# Introduction to Elasticity/Sample final 3

## Sample Final Exam Problem 3

Consider the curved beam ${\displaystyle a and ${\displaystyle 0<\theta <\alpha }$, loaded by a bending moment ${\displaystyle M_{0}}$ (but no forces) shown in the figure below.

 Curved beam
• (a) Using equilibrium and symmetry considerations, write down a stress function for this problem by choosing the appropriate terms from Michell's solution.
• (b) Find the stress components that correspond to the stress function you have chosen (you do not have to evaluate the constants).
• (c) Write down the strong form of the boundary conditions for this problem in terms of components of the stress tensor. (You can use your own symbols to represent surface traction distributions that you cannot specify explicitly).
• (d) Which strong boundary conditions would you have to substitute with weak boundary conditions (in the St. Venant sense) in order to solve this problem. Write down the appropriate weak boundary conditions in terms of components of the stress tensor.

## Solution

Consider the equilibrium of a small section of the beam (free-body diagram). It is obvious that any such section will look exactly like the diagram of the whole beam. Thus, the stresses in the beam cannot vary with ${\displaystyle \theta }$ and the beam must be axisymmetric.

Therefore, the appropriate stress function for this problem is (from Michell's solution)

${\displaystyle {\varphi =A~r^{2}+B~r^{2}~\ln(r)+C~\ln(r)+D\theta }}$

The stress components corresponding to this stress function are

${\displaystyle {\sigma _{rr}=2A+2B\ln(r)+B+{\frac {C}{r^{2}}}}}$
${\displaystyle {\sigma _{\theta \theta }=2A+2B\ln(r)+3B-{\frac {C}{r^{2}}}}}$
${\displaystyle {\sigma _{r\theta }={\frac {D}{r^{2}}}}}$

At ${\displaystyle r=a}$, ${\displaystyle {\widehat {\mathbf {n} }}{}=-{\widehat {\mathbf {e} }}_{r}=(-1,0)}$ and ${\displaystyle \mathbf {t} =(0,0)}$.\

Therefore,

${\displaystyle t_{i}=n_{j}\sigma _{ij}~~\Rightarrow ~~t_{r}=n_{r}\sigma _{rr}+n_{\theta }\sigma _{r\theta }~~\Rightarrow \sigma _{rr}=0~~{\text{and}}~~t_{\theta }=n_{r}\sigma _{\theta r}+n_{\theta }\sigma _{\theta \theta }~~\Rightarrow \sigma _{r\theta }=0}$

At ${\displaystyle r=b}$, ${\displaystyle {\widehat {\mathbf {n} }}{}={\widehat {\mathbf {e} }}_{r}=(1,0)}$ and ${\displaystyle \mathbf {t} =(0,0)}$.

Therefore,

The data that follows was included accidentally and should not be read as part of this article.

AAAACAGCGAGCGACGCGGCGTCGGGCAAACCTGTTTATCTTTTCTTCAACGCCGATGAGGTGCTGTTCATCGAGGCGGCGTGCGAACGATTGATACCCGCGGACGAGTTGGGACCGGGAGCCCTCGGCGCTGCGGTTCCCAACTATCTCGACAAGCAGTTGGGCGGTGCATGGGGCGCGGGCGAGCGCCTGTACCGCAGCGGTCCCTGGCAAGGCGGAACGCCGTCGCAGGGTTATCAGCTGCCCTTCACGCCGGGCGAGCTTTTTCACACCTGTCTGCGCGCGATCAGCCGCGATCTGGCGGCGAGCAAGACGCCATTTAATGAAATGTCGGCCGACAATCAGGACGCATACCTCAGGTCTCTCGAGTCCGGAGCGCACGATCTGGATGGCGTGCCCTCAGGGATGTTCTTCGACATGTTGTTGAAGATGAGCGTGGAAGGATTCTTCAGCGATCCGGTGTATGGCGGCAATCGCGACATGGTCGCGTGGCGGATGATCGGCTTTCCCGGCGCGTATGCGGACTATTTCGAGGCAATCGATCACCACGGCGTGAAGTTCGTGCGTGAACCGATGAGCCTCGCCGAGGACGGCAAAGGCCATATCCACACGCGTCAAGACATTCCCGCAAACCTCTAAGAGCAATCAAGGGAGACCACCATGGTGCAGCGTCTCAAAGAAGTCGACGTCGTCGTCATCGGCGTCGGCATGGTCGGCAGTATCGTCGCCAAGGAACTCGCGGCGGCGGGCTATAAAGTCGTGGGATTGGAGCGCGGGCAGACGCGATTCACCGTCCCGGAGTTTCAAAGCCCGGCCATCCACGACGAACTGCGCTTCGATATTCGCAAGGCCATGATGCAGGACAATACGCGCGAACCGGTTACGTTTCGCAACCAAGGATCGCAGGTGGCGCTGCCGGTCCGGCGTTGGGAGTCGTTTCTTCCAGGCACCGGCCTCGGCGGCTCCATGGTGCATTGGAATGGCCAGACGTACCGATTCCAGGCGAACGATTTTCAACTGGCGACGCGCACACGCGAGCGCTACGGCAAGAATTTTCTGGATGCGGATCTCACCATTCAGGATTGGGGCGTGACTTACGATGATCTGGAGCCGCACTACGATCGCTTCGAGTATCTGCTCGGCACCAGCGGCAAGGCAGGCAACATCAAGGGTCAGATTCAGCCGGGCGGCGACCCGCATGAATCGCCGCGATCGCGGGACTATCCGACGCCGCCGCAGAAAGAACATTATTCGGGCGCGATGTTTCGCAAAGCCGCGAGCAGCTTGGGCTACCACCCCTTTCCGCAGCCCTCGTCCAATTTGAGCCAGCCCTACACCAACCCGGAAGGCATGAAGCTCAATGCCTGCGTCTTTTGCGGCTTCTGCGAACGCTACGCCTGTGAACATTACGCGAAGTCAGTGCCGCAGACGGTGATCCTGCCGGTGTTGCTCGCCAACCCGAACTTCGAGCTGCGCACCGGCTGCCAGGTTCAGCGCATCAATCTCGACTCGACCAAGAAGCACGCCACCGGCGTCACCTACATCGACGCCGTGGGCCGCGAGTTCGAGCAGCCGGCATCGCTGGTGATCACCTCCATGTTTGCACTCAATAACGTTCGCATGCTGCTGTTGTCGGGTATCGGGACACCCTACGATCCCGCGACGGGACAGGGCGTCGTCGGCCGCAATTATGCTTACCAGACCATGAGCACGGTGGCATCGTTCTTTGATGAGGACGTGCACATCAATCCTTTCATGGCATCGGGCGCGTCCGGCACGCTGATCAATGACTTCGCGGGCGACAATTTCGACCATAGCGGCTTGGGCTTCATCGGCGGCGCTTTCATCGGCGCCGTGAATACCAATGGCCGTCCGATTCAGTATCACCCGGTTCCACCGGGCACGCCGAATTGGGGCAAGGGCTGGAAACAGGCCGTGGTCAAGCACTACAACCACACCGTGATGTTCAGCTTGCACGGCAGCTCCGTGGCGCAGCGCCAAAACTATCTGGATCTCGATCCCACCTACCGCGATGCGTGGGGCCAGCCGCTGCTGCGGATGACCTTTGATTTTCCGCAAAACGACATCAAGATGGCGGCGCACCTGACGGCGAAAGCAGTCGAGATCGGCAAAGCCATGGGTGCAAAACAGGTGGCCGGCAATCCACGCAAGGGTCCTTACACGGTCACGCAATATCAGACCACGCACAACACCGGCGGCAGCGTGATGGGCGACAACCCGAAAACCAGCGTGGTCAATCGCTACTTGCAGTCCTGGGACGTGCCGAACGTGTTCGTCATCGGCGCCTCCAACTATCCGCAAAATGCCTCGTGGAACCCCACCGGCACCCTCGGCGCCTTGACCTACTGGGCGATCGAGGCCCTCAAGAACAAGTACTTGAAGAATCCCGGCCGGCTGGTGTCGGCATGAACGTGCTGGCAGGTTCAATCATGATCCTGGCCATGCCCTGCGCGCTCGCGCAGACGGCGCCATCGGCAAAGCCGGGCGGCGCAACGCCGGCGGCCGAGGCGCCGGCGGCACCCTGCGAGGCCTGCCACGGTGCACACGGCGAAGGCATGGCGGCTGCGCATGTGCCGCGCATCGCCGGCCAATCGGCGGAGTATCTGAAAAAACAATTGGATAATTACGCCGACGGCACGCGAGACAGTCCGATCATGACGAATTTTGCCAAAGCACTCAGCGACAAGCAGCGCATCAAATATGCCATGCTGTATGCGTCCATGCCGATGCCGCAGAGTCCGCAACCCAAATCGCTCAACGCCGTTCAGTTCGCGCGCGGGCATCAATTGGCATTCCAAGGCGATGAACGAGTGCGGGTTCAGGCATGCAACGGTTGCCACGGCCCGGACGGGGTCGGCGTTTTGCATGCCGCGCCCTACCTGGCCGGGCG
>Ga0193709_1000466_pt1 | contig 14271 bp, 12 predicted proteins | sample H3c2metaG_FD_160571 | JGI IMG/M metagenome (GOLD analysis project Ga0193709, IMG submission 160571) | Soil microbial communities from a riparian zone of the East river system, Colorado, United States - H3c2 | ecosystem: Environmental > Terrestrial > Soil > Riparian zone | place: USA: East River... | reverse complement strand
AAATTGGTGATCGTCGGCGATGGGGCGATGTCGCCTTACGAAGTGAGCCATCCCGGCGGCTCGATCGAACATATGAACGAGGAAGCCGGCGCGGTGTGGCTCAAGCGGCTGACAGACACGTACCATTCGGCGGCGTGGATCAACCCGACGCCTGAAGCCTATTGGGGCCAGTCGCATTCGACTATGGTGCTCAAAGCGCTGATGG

${\displaystyle t_{i}=n_{j}\sigma _{ij}~~\Rightarrow ~~t_{r}=n_{r}\sigma _{rr}+n_{\theta }\sigma _{r\theta }~~\Rightarrow \sigma _{rr}=0~~{\text{and}}~~t_{\theta }=n_{r}\sigma _{\theta r}+n_{\theta }\sigma _{\theta \theta }~~\Rightarrow \sigma _{r\theta }=0}$

At ${\displaystyle \theta =0}$, ${\displaystyle {\widehat {\mathbf {n} }}{}=-{\widehat {\mathbf {e} }}_{\theta }=(0,-1)}$ and ${\displaystyle \mathbf {t} =(-T_{r}(r),-T_{\theta }(r))}$, where ${\displaystyle T_{r}}$ and ${\displaystyle T_{\theta }}$ are unknown traction distributions that correspond to the applied moments.

Therefore,

${\displaystyle t_{i}=n_{j}\sigma _{ij}~~\Rightarrow ~~t_{r}=n_{r}\sigma _{rr}+n_{\theta }\sigma _{r\theta }~~\Rightarrow \sigma _{r\theta }=T_{r}(r)~~{\text{and}}~~t_{\theta }=n_{r}\sigma _{\theta r}+n_{\theta }\sigma _{\theta \theta }~~\Rightarrow \sigma _{\theta \theta }=T_{\theta }(r)}$

At ${\displaystyle \theta =\alpha }$, ${\displaystyle {\widehat {\mathbf {n} }}{}={\widehat {\mathbf {e} }}_{\theta }=(0,1)}$ and ${\displaystyle \mathbf {t} =(T_{r}(r),T_{\theta }(r))}$.

${\displaystyle t_{i}=n_{j}\sigma _{ij}~~\Rightarrow ~~t_{r}=n_{r}\sigma _{rr}+n_{\theta }\sigma _{r\theta }~~\Rightarrow \sigma _{r\theta }=T_{r}(r)~~{\text{and}}~~t_{\theta }=n_{r}\sigma _{\theta r}+n_{\theta }\sigma _{\theta \theta }~~\Rightarrow \sigma _{\theta \theta }=T_{\theta }(r)}$

Therefore, the strong boundary conditions for this problem are

${\displaystyle {{\text{at}}~r=a~{\text{and}}~r=b~~;~~\sigma _{rr}=0~{\text{and}}~\sigma _{r\theta }=0}}$
${\displaystyle {{\text{at}}~\theta =0~{\text{and}}~\theta =\alpha ~~;~~\sigma _{r\theta }=T_{r}(r)~{\text{and}}~\sigma _{\theta \theta }=T_{\theta }(r)}}$

In setting up the weak forms of the boundary conditions, we have to set the average tractions over the boundaries ${\displaystyle \theta =0}$ and ${\displaystyle \theta =\alpha }$ to zero and the moment due to the traction distribution to ${\displaystyle M_{0}}$, i.e.,

${\displaystyle \int _{a}^{b}T_{r}(r)~dr=0~~;~~\int _{a}^{b}T_{\theta }(r)~dr=0~~;~~\int _{a}^{b}T_{\theta }(r)~r~dr=M_{0}}$

The traction ${\displaystyle T_{r}(r)}$ acts in the direction of ${\displaystyle r}$ and goes not generate any moments.

Therefore, the weak forms of the traction BCs are

${\displaystyle {{\text{at}}~\theta =0~{\text{and}}~\theta =\alpha ~~;~~\int _{a}^{b}\sigma _{r\theta }~dr=0~~;~~\int _{a}^{b}\sigma _{\theta \theta }~dr=0~~{\text{and}}\int _{a}^{b}\sigma _{\theta \theta }~r~dr=M_{0}}}$